8 Pages
Downloading requires you to have access to the YouScribe library
Learn all about the services we offer


Downloading requires you to have access to the YouScribe library
Learn all about the services we offer
8 Pages


  • cours - matière potentielle : around the town centre
  • cours - matière potentielle : within the gift of morrisons
  • expression écrite - matière potentielle : the date on which works
  • exposé
  • expression écrite
1 THURROCK THAMES GATEWAY DEVELOPMENT CORPORATION PLANNING COMMITTEE 9 January 2012 Agenda Item 7 Application No: 11/50366/TTGFUL Application Type: Full Planning Permission Proposal: Change of use, refurbishment and alterations to former cinema to form a mixed leisure centre including conference and entertainment facilities, restaurant shops and bars Ward: Grays Riverside 1.0 BRIEF SUMMARY 1.1 The application seeks full planning permission to change the use of a Grade II* listed vacant cinema.
  • construction of morrisons service area to the rear
  • local planning authority
  • town centre
  • provision
  • permission
  • leisure
  • building
  • policy
  • proposal
  • use



Published by
Reads 19
Language English


Massachusetts Comprehensive Assessment System
Practice Test
English Language Arts Reading Comprehension
Student Name
School Name
District Name
Massachusetts Department o ELEMENTARY & SECONDARY
This is a practice test. Your responses to practice test questions must be recorded on your Practice Test Answer Document.
Mark only one answer for each multiple-choice question. If you are not sure of the answer, choose the answer you think is best.
Charles Kuralt, a longtime television commentator, talks about the way his breakfast is served as he reads the morning newspaper. Read the essay below. Use information from the essay to answer the questions that follow. Down with the Forests by Charles Kuralt
1BALTIMORE, MARYLAND. I was waiting for breakfast in a coffee shop the other morning and reading the paper. The paper had sixty-six pages. The waitress brought a paper place mat and paper napkin and took my order, and I paged through the paper. The headline said, “House Panel Studies a Bill Allowing Clear-Cutting* in U.S. Forests.” 2 I put the paper napkin in my lap, spread the paper out on the paper place mat, and read on: 3 “The House Agriculture Committee,” it said, “is looking over legislation that would once again open national forests to the clear-cutting of trees by private companies under governmental permits.” The waitress brought the coffee. I opened a paper sugar envelope and tore open a little 4 paper cup of cream and went on reading the paper: “The Senate voted without dissent yesterday to allow clear-cutting,” the paper said. “Critics have said clear-cutting in the national forests can lead to erosion and destruction of wildlife habitats. Forest Service and industry spokesmen said a flat ban on clear-cutting would bring paralysis to the lumber industry.” And to the paper industry, I thought. Clear-cutting a forest is one way to get a lot of paper, and we sure seem to need a lot of paper. The waitress brought the toast. I looked for the butter. It came on a little paper tray with a 5 covering of paper. I opened a paper package of marmalade and read on: “Senator Jennings Randolph, Democrat of West Virginia, urged his colleagues to take a more restrictive view and permit clear-cutting only under specific guidelines for certain types of forest. But neither he nor anyone else voted against the bill, which was sent to the House on a 90 to 0 vote.” The eggs came, with little paper packages of salt and pepper. I finished breakfast, put the 6 paper under my arm, and left the table with its used and useless paper napkin, paper place mat, paper salt and pepper packages, paper butter and marmalade wrappings, paper sugar envelope, and paper cream holder, and I walked out into the morning wondering how our national forests can ever survive our breakfasts.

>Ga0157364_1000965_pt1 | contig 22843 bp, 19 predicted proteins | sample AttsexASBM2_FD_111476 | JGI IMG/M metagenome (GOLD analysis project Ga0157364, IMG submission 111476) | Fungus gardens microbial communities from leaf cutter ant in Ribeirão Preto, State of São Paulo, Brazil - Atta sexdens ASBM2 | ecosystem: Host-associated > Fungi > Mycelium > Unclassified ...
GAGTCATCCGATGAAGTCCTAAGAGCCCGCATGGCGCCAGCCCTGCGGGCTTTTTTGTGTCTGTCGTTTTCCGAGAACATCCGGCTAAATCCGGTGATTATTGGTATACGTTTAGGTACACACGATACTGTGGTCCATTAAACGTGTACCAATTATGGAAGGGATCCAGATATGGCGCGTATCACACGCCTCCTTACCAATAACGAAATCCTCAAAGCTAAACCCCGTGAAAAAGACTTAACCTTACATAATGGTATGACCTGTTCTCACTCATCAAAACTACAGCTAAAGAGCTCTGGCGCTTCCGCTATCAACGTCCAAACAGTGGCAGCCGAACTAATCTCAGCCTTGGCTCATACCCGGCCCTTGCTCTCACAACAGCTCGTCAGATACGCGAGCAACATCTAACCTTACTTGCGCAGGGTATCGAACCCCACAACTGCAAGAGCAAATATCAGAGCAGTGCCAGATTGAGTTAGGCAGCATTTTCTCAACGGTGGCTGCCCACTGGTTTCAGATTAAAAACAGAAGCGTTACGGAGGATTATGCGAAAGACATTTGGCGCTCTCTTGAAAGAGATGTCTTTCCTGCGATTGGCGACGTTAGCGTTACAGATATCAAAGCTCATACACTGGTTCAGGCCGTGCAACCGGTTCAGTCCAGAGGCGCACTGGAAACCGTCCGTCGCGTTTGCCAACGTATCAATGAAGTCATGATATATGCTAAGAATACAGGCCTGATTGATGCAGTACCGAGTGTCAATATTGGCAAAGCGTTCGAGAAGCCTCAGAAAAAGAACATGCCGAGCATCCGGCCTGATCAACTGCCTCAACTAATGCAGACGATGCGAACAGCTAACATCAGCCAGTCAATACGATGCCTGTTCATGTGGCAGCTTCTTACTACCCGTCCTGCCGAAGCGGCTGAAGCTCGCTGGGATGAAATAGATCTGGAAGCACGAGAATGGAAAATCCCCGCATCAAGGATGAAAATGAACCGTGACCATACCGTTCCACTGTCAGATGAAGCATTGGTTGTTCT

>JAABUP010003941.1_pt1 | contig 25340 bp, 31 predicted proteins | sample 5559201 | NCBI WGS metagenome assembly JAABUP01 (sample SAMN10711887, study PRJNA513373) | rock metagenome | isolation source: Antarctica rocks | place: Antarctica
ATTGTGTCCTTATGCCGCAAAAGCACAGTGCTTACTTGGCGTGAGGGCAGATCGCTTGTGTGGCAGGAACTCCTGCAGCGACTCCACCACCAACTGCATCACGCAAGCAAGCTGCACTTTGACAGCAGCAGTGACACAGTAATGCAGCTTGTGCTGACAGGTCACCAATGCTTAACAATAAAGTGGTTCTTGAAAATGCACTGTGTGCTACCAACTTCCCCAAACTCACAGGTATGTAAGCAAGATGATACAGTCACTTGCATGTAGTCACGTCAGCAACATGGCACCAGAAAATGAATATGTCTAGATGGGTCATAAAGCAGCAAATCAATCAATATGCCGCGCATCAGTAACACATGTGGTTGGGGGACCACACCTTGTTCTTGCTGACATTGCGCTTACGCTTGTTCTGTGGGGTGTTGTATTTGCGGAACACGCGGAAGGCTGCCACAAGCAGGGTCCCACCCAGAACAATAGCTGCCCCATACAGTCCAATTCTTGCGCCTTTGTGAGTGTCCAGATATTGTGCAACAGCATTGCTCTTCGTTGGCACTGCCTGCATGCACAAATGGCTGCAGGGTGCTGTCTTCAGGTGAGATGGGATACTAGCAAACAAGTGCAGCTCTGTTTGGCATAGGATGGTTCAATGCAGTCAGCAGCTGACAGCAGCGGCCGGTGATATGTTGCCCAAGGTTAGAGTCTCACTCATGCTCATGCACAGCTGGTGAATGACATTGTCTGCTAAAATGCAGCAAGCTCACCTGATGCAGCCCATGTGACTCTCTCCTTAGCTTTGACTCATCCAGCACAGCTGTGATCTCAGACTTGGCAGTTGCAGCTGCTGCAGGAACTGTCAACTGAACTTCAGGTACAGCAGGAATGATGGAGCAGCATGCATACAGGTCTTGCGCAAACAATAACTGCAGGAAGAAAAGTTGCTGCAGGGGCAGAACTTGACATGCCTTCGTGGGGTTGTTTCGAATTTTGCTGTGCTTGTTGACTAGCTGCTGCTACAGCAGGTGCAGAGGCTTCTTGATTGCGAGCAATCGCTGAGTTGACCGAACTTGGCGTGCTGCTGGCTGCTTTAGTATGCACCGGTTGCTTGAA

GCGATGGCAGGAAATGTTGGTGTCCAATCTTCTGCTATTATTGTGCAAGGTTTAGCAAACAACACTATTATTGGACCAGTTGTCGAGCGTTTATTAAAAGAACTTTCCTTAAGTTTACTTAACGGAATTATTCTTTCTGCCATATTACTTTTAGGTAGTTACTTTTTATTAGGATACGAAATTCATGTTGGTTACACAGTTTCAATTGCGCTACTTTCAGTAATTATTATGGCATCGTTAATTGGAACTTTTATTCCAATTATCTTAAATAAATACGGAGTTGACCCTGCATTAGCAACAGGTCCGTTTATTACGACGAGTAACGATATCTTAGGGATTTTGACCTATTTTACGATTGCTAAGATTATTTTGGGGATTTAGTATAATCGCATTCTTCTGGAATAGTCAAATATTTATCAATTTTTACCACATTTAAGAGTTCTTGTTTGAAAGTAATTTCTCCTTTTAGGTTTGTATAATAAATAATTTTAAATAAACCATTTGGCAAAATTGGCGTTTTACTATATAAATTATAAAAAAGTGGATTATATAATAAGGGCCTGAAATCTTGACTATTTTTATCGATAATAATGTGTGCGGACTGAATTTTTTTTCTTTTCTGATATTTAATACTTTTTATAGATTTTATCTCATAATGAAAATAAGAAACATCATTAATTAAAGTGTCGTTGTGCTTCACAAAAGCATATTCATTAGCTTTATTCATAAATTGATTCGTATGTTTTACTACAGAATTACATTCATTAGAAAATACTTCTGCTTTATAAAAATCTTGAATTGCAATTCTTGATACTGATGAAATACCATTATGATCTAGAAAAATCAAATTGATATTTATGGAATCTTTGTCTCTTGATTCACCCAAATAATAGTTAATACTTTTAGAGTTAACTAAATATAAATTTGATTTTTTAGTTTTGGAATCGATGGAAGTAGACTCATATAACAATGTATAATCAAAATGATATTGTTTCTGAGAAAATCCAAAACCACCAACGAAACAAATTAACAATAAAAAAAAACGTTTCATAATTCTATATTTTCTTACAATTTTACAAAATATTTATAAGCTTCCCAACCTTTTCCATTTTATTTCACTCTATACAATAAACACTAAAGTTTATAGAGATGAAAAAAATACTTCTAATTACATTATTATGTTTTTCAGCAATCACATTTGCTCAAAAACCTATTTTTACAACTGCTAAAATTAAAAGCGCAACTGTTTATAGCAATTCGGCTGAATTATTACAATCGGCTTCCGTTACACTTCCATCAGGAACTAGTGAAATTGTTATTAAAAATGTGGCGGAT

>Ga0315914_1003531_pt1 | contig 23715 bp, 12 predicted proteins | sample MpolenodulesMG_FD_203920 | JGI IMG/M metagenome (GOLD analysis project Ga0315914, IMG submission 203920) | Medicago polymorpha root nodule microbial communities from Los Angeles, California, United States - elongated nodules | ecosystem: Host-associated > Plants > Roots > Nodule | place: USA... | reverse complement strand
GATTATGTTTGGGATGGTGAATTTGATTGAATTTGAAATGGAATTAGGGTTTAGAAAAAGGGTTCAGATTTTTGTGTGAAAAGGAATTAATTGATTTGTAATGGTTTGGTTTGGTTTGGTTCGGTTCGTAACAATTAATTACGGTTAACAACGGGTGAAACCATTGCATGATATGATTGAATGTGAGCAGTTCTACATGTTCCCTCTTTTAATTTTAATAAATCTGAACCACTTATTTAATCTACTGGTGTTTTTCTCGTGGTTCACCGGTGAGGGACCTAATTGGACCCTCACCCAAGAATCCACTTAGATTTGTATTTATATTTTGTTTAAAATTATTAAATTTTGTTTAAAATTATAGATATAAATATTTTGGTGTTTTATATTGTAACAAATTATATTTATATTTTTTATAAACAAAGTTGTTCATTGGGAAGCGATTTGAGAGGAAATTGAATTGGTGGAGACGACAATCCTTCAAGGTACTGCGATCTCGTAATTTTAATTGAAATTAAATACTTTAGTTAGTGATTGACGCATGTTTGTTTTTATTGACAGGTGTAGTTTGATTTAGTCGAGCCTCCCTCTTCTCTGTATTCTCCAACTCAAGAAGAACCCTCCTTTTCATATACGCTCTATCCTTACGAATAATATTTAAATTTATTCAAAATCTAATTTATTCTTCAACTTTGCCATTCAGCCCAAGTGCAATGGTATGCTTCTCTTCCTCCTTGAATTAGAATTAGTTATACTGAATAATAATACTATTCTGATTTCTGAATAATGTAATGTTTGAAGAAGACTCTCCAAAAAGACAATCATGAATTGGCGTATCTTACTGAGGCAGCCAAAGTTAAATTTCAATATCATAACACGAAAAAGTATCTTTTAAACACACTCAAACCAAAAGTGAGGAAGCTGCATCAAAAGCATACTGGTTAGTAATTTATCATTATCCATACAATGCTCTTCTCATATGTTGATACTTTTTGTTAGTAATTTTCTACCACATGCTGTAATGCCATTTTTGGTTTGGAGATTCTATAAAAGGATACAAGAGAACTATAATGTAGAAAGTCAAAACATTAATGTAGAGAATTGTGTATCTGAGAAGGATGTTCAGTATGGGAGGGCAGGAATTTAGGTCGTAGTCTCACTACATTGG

*clear-cutting— the practice in the lumber industry of cutting all trees in a particular area, regardless of the tree’s size
“Down with the Forests” from DATELINE AMERICA by Charles Kuralt, copyright © 1979 by Harcourt, Inc., reprinted by permission of the publisher.
Go On
Which of the following phrases from the essay helps the reader understand the meaning of the wordswithout dissent? A. “looking over legislation” B. “erosion and destruction” C. “allow clear-cutting” D. “90 to 0 vote”
ThemàINof this essay is to purpose A. explain clear-cutting of national forests. B. make people aware of their wastefulness. C. urge people to write to their legislators. D. motivate readers to register to vote.
QuESTION3ISàNOPEN-RESPONSEquESTION. rEàDThEquESTIONCàREfuLLy. exPLàINyOuRàNSwER. aDDSuPPORTINgDETàILS. k.uRyOORw-EhCCEkduOLb WRITEyOuRàNSwERTOquESTION3INThESPàCEPROvIDEDONPàgE4OfyOuRpRàCTICEtESTaNSwERdOCumENT. 3What is the connection between the way Kuralt’s breakfast is served and the information he reads in the newspaper? Support your answer with relevant and specific information from the essay.
MASSACHUSETTS COMPREHENSIVE ASSESSMENT SYSTEM Grade 10 English Language Arts Practice Test Answer Document
School Name:
District Name:
Last Name of Student:
First Name of Student:
Marking Instructions Use a No. 2 pencil only. Do not use ink, ballpoint, or felt tip pens. Make solid marks that fill the circles completely. Erase cleanly any marks you wish to change. Make no stray marks on this form. Do not fold, tear, or mutilate this form.
1.\\\\ A B c d 2.\\\\  A B c d
no test MAteriAL on tHis PAGe